For more details please feel free to contact us:
By Gabriel Di Blasi and Felipe Barros Oquendo
The future of Brazil’s technological innovation centres, which bring together public and private sector parties to develop mainly life sciences technology, looks bright. Gabriel Di Blasi and Felipe Barros Oquendo of Di Blasi, Parente & Associados report
Innovation is crucial for economic growth. This is especially the case for developing countries such as Brazil, where an underdeveloped technology industry is seen as one of the main hindrances to growth and general prosperity. In order to provide public incentives for innovation, Brazil has enacted a series of laws, the most important being the Federal Act No. 10,973/2004, known as the technological innovation act. Aside from tax incentives, important aspects of this law are science and technology institutes and their technological innovation centres (TICs).
As defined by the technological innovation act, TICs are public centres or bodies set up by one or more science and technology institutes. These institutes are also public bodies, the goals of which include engaging in basic research activities and research and development (R&D) in the scientific and technological fields. Nowadays, most institutes are part of public universities, which in Brazil represent the best higher education centres available for students and researchers.
TICs typically control the disclosure of developed technological or scientific creations, evaluate innovations and technologies, seek the best protection for the developed technologies, negotiate, draft, manage and enforce technology transfer agreements, as well as licence agreements in connection with intellectual property or know-how developed by the institute.
These responsibilities imply other ancillary but nonetheless vital supporting roles, such as defining the ownership of IP rights and the territories to be protected, managing costs and payments related to IP rights and know-how, and working with the Brazilian Patent and Trademark Office and law firms to tackle the legal aspects of the technology development of the institute. Even though the chief executive of the institute will typically retain some powers of negotiation and the right to conclude cooperation agreements and similar covenants, the TIC acts as the centralised administrator of IP rights in an institute.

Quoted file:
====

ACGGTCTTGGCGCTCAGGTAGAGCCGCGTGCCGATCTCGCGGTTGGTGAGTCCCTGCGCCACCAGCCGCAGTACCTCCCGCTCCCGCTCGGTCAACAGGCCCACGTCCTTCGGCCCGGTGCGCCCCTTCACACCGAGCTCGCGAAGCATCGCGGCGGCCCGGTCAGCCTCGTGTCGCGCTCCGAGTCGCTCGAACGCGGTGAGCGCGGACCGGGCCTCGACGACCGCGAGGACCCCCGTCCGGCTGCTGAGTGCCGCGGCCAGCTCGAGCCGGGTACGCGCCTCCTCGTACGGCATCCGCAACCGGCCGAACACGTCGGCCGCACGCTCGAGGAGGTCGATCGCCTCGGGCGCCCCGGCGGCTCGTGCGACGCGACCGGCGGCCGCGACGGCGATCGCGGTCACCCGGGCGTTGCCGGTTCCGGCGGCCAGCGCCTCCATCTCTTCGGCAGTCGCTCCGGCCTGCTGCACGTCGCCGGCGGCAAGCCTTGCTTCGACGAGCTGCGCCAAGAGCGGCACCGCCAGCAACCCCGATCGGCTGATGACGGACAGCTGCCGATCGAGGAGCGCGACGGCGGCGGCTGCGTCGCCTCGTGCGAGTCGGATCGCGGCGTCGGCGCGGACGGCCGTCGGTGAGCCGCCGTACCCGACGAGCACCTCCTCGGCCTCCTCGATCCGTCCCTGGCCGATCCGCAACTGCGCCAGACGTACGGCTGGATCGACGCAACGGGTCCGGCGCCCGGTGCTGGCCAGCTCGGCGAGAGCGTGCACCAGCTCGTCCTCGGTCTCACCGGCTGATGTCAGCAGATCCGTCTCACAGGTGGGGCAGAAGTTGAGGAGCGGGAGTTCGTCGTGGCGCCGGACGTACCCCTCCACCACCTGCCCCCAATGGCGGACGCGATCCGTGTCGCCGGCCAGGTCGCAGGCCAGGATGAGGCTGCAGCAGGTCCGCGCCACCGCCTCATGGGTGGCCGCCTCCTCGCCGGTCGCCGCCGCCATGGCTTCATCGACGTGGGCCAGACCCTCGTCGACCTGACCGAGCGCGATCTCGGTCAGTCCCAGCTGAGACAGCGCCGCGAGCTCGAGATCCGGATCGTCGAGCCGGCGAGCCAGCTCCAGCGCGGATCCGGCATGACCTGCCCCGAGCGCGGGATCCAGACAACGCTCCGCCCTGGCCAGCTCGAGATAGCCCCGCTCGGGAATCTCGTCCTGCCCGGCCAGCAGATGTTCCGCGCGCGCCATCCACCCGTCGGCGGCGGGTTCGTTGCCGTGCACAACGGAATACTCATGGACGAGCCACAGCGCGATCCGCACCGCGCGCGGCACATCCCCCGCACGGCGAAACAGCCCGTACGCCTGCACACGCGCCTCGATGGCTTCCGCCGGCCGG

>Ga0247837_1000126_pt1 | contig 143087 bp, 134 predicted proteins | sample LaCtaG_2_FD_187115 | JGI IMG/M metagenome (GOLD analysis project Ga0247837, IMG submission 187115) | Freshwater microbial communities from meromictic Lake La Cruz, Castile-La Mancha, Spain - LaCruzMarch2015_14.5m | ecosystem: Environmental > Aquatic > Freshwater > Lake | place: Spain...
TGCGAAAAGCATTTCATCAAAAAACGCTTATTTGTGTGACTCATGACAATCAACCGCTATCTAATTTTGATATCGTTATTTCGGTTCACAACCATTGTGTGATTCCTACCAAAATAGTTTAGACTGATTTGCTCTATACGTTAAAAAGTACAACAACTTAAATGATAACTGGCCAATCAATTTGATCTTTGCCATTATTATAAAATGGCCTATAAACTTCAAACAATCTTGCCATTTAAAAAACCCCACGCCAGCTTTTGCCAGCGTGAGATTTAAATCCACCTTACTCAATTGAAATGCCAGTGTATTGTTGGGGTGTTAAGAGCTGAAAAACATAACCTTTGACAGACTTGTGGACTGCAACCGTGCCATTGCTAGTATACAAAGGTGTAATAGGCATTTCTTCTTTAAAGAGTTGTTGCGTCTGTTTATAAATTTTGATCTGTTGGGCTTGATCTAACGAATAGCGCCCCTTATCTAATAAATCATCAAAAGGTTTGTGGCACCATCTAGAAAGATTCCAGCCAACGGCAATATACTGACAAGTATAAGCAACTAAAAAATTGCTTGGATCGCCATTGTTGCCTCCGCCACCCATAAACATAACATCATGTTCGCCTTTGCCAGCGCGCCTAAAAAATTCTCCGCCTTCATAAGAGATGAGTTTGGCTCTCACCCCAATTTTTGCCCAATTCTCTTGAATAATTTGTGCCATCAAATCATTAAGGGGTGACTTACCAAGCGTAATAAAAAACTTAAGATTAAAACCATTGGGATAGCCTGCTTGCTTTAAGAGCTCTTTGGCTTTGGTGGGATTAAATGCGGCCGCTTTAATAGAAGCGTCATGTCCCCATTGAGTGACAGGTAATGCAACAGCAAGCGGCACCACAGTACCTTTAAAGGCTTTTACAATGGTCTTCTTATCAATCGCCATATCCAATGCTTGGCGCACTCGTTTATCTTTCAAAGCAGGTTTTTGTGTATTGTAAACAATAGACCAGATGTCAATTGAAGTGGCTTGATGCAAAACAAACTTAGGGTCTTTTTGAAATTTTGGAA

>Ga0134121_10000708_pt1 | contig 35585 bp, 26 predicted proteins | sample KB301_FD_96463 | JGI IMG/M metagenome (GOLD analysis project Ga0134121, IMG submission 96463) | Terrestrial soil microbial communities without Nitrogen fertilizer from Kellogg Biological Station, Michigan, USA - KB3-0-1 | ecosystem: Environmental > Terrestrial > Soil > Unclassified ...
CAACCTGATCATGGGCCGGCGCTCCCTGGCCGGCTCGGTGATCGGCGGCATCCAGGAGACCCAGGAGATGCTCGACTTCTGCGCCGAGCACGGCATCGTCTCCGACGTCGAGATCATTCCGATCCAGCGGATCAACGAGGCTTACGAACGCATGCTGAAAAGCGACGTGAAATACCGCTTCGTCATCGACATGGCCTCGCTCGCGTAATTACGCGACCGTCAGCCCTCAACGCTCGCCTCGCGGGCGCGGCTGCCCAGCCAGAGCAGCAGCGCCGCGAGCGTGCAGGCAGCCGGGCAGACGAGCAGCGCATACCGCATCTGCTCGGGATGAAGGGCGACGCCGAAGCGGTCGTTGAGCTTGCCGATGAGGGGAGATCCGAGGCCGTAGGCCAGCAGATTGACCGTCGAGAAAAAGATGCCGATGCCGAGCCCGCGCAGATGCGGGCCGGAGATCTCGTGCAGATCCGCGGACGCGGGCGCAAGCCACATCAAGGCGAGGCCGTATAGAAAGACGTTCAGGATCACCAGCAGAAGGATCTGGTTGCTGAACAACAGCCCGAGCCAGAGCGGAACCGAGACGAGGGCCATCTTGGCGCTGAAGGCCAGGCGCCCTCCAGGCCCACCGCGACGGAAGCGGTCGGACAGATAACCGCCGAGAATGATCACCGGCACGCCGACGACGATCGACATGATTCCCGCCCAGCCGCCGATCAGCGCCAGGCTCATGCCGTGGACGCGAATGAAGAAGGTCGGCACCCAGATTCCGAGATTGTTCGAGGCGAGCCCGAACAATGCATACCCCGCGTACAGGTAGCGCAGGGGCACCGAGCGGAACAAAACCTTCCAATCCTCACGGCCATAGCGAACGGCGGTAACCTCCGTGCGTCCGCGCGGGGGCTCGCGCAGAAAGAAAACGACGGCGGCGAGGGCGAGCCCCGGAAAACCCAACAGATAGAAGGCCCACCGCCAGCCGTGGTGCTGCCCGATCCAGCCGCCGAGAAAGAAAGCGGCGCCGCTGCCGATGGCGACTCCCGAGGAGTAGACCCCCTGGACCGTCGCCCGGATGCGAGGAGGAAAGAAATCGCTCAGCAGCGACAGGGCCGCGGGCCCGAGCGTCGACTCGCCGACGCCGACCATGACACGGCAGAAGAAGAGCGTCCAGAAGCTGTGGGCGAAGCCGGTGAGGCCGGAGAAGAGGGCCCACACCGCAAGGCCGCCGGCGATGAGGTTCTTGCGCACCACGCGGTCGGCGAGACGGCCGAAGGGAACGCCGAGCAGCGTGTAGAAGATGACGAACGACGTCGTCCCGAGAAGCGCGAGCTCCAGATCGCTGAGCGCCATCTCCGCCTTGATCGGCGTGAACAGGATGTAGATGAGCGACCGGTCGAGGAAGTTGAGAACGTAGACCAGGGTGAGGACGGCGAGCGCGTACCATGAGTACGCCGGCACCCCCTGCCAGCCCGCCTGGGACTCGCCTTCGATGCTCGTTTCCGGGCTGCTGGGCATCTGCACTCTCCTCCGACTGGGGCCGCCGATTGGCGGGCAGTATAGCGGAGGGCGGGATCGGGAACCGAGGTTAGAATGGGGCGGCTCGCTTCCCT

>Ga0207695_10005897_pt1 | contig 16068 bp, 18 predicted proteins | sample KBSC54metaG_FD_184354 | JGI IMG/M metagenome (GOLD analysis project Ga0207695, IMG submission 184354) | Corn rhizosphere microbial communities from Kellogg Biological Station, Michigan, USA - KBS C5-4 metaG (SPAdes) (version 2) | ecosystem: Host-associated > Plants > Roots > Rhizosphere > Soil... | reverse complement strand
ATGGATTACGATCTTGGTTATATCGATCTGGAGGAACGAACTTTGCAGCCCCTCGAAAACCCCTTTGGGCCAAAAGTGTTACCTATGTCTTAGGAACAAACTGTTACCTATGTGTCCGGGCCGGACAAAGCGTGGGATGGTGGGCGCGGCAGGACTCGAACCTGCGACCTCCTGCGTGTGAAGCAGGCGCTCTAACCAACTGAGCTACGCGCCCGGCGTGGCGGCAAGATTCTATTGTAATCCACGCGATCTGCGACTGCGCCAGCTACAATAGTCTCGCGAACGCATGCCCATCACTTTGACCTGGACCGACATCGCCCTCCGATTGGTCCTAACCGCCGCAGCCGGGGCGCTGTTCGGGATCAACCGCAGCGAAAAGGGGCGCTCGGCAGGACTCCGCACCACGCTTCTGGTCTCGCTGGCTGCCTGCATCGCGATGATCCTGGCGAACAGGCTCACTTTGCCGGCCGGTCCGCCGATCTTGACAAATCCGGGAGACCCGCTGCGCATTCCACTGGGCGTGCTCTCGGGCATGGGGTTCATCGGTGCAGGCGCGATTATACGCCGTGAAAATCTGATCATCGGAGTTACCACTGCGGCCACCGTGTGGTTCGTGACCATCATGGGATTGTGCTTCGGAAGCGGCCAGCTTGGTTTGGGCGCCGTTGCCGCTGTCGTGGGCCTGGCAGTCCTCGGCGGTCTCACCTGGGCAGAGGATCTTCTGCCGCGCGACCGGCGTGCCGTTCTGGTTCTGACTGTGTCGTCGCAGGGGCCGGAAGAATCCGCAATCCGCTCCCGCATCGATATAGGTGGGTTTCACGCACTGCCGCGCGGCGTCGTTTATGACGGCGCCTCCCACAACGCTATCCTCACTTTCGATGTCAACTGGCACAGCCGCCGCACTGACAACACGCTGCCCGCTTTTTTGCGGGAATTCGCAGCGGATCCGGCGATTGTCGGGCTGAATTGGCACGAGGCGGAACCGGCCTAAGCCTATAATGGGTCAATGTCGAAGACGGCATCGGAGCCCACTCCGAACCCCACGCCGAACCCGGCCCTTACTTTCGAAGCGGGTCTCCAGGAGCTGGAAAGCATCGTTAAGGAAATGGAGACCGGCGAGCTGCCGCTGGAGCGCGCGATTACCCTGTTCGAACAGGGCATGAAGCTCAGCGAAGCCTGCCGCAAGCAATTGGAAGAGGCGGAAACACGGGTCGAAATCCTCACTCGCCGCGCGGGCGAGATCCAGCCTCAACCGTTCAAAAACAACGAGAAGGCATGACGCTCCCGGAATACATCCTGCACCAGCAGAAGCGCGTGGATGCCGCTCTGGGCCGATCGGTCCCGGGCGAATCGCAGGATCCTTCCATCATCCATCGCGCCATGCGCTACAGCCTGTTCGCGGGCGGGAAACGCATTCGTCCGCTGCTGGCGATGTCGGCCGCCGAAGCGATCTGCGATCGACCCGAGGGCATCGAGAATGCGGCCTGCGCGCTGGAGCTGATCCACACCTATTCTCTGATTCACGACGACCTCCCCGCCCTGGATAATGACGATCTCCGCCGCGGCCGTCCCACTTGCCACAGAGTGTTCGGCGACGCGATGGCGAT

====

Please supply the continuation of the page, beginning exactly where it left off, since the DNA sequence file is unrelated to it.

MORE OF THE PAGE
One of a TIC’s pivotal goals is to ensure the possibility of obtaining IP rights whenever possible, as well as to secure the confidentiality over R&D activities that the institute is engaged in. This of course means developing a results-oriented internal IP rights policy—aside from external and general policies—aimed specially at those people managing the institute’s main activities.
As a rule, researchers at TICs have the right to receive between 5% and 33% of the institute’s earnings stemming from the developed technology. The amount is to be regulated within these limits by each institute. Researchers do not hold any power over negotiations concerning the technology that they contribute to developing: article 6 of the act clearly provides that only the owners of the resulting IP/ know-how are entitled to assign or license it.
Moreover, article 12 of the act forbids researchers allocated to any level of the R&D process from disclosing any part of it, in order to preserve novelty and/or confidentiality. This is an important restriction, aiming at securing private investors’ and the institute’s interests, especially given the huge pressure (coming mainly from the Ministry of Education and related public bodies) on public researchers to publish scientific articles in order to maintain scholarships and subsidies. This prohibition also comes amid support of the deeper goal of the overall innovation policy in Brazil, which is to promote technological and social development in the country (article 5, item XXIX of the Brazilian Constitution).
A reminder of the focus on results of institutes is the strict obligation imposed on them to maximise IP protection of innovation and know-how eventually acquired from projects developed under the act. Far from constituting an ideal or abstract rule, this results-driven stance is posed as a binding determination on the public administration as a whole and to public servants engaged in R&D activities in particular.
“AS A RULE, RESEARCHERS AT TICS HAVE THE RIGHT TO RECEIVE BETWEEN 5% AND 33% OF THE INSTITUTE’S EARNINGS STEMMING FROM THE DEVELOPED TECHNOLOGY.”